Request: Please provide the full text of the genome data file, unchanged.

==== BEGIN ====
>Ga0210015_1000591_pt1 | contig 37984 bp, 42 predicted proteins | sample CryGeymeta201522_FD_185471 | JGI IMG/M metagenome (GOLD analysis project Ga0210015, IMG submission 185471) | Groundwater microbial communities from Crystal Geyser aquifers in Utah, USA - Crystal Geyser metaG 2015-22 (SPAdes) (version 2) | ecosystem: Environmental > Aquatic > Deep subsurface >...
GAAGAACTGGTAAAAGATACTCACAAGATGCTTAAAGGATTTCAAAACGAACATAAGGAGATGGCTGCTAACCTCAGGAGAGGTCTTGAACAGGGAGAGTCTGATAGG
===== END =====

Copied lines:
>Ga0210015_1000591_pt1 | contig 37984 bp, 42 predicted proteins | sample CryGeymeta201522_FD_185471 | JGI IMG/M metagenome (GOLD analysis project Ga0210015, IMG submission 185471) | Groundwater microbial communities from Crystal Geyser aquifers in Utah, USA - Crystal Geyser metaG 2015-22 (SPAdes) (version 2) | ecosystem: Environmental > Aquatic > Deep subsurface >...
GAAGAACTGGTAAAAGATACTCACAAGATGCTTAAAGGATTTCAAAACGAACATAAGGAGATGGCTGCTAACCTCAGGAGAGGTCTTGAACAGGGAGAGTCTGATAGG